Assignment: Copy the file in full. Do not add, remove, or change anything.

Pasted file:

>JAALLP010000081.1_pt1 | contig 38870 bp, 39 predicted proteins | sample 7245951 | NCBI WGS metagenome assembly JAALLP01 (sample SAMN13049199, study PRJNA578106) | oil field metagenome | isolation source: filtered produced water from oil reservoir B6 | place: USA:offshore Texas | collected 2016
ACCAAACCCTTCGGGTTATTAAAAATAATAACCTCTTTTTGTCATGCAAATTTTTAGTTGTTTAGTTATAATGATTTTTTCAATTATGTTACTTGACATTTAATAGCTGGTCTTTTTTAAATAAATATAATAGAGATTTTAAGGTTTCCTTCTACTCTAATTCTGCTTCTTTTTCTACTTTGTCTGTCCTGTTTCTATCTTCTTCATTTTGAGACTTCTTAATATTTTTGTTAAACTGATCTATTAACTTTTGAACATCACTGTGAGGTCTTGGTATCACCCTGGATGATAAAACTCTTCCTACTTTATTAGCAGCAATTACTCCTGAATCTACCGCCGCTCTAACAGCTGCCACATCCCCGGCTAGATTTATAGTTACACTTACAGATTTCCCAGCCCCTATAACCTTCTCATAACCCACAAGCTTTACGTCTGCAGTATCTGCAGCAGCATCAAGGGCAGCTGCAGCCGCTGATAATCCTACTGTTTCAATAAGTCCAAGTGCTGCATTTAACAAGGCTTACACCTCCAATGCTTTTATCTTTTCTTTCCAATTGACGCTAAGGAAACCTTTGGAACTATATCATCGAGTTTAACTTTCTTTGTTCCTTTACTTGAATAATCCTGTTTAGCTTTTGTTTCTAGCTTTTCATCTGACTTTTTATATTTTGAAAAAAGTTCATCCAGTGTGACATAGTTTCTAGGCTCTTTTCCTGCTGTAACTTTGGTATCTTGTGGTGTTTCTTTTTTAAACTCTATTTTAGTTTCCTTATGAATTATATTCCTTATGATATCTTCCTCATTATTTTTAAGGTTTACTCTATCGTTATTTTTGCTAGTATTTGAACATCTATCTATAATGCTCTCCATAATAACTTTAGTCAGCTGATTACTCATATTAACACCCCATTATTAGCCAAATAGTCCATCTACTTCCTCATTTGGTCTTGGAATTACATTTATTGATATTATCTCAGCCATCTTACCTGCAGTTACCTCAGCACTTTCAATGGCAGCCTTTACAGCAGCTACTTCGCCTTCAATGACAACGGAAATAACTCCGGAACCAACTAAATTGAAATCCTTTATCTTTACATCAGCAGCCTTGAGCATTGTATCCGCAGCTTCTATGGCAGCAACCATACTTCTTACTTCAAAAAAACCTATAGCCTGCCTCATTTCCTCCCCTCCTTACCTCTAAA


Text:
>JAALLP010000081.1_pt1 | contig 38870 bp, 39 predicted proteins | sample 7245951 | NCBI WGS metagenome assembly JAALLP01 (sample SAMN13049199, study PRJNA578106) | oil field metagenome | isolation source: filtered produced water from oil reservoir B6 | place: USA:offshore Texas | collected 2016
ACCAAACCCTTCGGGTTATTAAAAATAATAACCTCTTTTTGTCATGCAAATTTTTAGTTGTTTAGTTATAATGATTTTTTCAATTATGTTACTTGACATTTAATAGCTGGTCTTTTTTAAATAAATATAATAGAGATTTTAAGGTTTCCTTCTACTCTAATTCTGCTTCTTTTTCTACTTTGTCTGTCCTGTTTCTATCTTCTTCATTTTGAGACTTCTTAATATTTTTGTTAAACTGATCTATTAACTTTTGAACATCACTGTGAGGTCTTGGTATCACCCTGGATGATAAAACTCTTCCTACTTTATTAGCAGCAATTACTCCTGAATCTACCGCCGCTCTAACAGCTGCCACATCCCCGGCTAGATTTATAGTTACACTTACAGATTTCCCAGCCCCTATAACCTTCTCATAACCCACAAGCTTTACGTCTGCAGTATCTGCAGCAGCATCAAGGGCAGCTGCAGCCGCTGATAATCCTACTGTTTCAATAAGTCCAAGTGCTGCATTTAACAAGGCTTACACCTCCAATGCTTTTATCTTTTCTTTCCAATTGACGCTAAGGAAACCTTTGGAACTATATCATCGAGTTTAACTTTCTTTGTTCCTTTACTTGAATAATCCTGTTTAGCTTTTGTTTCTAGCTTTTCATCTGACTTTTTATATTTTGAAAAAAGTTCATCCAGTGTGACATAGTTTCTAGGCTCTTTTCCTGCTGTAACTTTGGTATCTTGTGGTGTTTCTTTTTTAAACTCTATTTTAGTTTCCTTATGAATTATATTCCTTATGATATCTTCCTCATTATTTTTAAGGTTTACTCTATCGTTATTTTTGCTAGTATTTGAACATCTATCTATAATGCTCTCCATAATAACTTTAGTCAGCTGATTACTCATATTAACACCCCATTATTAGCCAAATAGTCCATCTACTTCCTCATTTGGTCTTGGAATTACATTTATTGATATTATCTCAGCCATCTTACCTGCAGTTACCTCAGCACTTTCAATGGCAGCCTTTACAGCAGCTACTTCGCCTTCAATGACAACGGAAATAACTCCGGAACCAACTAAATTGAAATCCTTTATCTTTACATCAGCAGCCTTGAGCATTGTATCCGCAGCTTCTATGGCAGCAACCATACTTCTTACTTCAAAAAAACCTATAGCCTGCCTCATTTCCTCCCCTCCTTACCTCTAAA